Learn more about our vision with Fabian Braesemann and Fabian Stephany on the BE.CURIOUS podcast by the Oxford / Berlin Research Partnership
The ‘Datenwissenschaftliche Gesellschaft’ (eng: Data Science Corporation; short: DWG) aims to reveal the complex interactions that shape today’s economy. We believe that data and data science can help people and institutions to better understand and manage the complex business, social and economic problems of the globalised world. Therefore, we gather and analyse data from various sources to create a digital representation of the multiple layers of human behaviour and their interactions in urban ecosystems, which are the hotbeds of economic and social activity in the 21st century.
Our world is complex and chaotic. The modern metropolis exemplifies this complexity. It has become a place of “liquid modernity” marked by constant change. While each of these changes challenge us, they can not be regarded in isolation; they are interconnected. To understand the problems and opportunities in today’s economy, we need to connect the dots. This is what the DWG does.
What we do
The DWG collects data covering local labour markets, human capital distribution, start-up activity, real estate markets, demographics, customer preferences, and technology adoption in urban ecosystems. The individual data layers are combined to provide a unique 360° perspective on these locations, forming the foundation for analysing and modelling urban economies as complex systems. The data and derived models allow us to offer applied data science solutions to decision-makers in public and private sectors who want to use data science for better economic policies, planning and investments (Figure below).
We developed a data collection infrastructure that gathers multiple data sets about urban economies in Europe in real-time (Figure below). Analysing the multi-layer data using state-of-the-art data science methods allows us to develop innovative, sustainable, and practical data science tools to inform the decision making of social policy actors and private sector organisations in different industries. The scalable data collection infrastructure, the data and the models that describe urban economies and their interactions as complex systems form the value proposition of the DWG. Together, they allow us to harness the economics of scale and synergies of maintaining the complete data science pipeline.
The DWG’s data science projects focus on three themes. Here, we provide an example for each topic, giving an overview of our mission: translating multilayered data analysis into actionable insights:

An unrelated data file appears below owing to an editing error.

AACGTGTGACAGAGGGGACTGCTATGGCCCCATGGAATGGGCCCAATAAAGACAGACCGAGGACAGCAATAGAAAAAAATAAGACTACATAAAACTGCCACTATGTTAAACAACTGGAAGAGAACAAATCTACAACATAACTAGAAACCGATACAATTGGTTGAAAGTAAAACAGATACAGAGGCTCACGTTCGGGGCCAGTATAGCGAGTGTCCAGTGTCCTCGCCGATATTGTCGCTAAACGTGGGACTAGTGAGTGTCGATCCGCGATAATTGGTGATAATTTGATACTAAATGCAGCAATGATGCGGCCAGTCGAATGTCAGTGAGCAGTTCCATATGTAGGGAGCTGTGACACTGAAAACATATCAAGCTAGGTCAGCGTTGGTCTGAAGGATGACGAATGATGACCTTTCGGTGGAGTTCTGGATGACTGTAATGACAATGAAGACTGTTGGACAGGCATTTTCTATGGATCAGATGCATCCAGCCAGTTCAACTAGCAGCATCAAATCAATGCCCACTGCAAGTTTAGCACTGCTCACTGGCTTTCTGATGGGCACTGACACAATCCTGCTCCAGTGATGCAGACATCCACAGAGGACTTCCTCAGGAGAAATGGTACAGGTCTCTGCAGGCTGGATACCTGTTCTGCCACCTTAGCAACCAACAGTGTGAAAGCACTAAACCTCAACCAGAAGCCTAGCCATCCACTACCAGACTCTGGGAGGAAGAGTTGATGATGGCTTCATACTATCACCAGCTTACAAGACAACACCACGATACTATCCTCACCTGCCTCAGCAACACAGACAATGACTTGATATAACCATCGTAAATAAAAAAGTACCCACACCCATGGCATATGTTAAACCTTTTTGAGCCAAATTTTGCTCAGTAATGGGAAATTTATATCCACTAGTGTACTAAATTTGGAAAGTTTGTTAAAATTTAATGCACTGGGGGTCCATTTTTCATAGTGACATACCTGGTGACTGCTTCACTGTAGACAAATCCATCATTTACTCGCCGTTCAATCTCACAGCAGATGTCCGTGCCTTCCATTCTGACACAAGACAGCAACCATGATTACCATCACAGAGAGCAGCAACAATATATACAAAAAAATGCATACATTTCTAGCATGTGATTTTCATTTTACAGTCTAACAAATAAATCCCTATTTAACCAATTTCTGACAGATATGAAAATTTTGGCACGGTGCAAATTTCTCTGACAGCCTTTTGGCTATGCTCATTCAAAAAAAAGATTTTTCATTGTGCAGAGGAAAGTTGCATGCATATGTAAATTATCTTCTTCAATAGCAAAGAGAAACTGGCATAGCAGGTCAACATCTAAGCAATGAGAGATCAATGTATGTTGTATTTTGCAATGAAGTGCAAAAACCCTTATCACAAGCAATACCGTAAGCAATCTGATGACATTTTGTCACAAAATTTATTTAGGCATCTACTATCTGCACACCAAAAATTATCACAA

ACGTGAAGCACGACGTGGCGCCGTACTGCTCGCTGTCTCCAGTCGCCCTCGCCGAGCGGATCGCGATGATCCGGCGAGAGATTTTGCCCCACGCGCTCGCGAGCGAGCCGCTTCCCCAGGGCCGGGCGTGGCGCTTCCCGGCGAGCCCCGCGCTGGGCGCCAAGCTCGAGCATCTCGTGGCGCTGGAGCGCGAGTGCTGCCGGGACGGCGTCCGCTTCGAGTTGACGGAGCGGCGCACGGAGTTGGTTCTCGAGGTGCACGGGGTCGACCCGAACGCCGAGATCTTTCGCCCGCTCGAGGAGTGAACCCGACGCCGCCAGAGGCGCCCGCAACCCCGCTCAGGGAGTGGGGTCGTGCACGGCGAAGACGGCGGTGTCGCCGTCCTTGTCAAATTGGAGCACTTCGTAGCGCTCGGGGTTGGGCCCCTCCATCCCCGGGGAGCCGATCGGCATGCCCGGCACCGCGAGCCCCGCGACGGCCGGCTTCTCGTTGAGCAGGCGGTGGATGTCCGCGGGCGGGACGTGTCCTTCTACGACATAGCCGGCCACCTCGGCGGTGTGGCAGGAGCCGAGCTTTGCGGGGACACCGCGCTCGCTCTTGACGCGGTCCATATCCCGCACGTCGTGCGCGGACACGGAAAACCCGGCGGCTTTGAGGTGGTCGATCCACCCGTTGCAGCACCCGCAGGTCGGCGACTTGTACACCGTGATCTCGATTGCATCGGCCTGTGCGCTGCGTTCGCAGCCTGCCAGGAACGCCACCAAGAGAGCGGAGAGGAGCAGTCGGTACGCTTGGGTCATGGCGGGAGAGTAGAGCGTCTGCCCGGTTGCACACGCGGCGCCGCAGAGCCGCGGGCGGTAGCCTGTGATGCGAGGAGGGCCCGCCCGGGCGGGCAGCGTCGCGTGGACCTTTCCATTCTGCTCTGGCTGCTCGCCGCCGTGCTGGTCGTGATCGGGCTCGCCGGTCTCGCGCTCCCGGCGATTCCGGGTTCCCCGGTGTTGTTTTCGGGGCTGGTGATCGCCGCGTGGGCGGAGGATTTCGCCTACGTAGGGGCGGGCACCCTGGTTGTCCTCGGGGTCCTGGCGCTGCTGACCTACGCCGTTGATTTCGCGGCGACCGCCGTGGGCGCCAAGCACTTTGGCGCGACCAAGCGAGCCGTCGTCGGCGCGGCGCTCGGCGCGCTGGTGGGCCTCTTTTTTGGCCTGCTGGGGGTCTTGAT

For an institutional client, we collect data about local housing prices, labour market trends, demographics, touristic activity, and customer preferences to model and statistically identify the correlations and time-lags between these factors in Austria to understand changing real estate markets in times of the Covid-19 pandemic. We are extending this methodology to construct an early-detection tool that predicts gentrification and housing market shortages in individual neighbourhoods of urban areas in Europe.
Online Platforms and Digital Economy
For the United Nations Development Programme, we model and visualise the digital development status of countries in Eastern Europe and Central Asia. With the combination of data from various online sources about e-governance, the platform economy, and cybersecurity, we deliver the basis for targeted policy interventions by the UN and showcase best practice regions. This multilayered analysis of online platforms for measuring digital development will be implemented with other policy partners across different regions.
Innovation Ecosystems and Company Success
We leverage online platform data to map startup firms and investors as a network for investors in the real estate industry. The network data analysis helps the investors to find the most central startup companies and improve subsequent investment decisions. In combination with natural language processing of social media data, we are working on a model that infers the personality traits of startup entrepreneurs to derive early-stage company success predictions.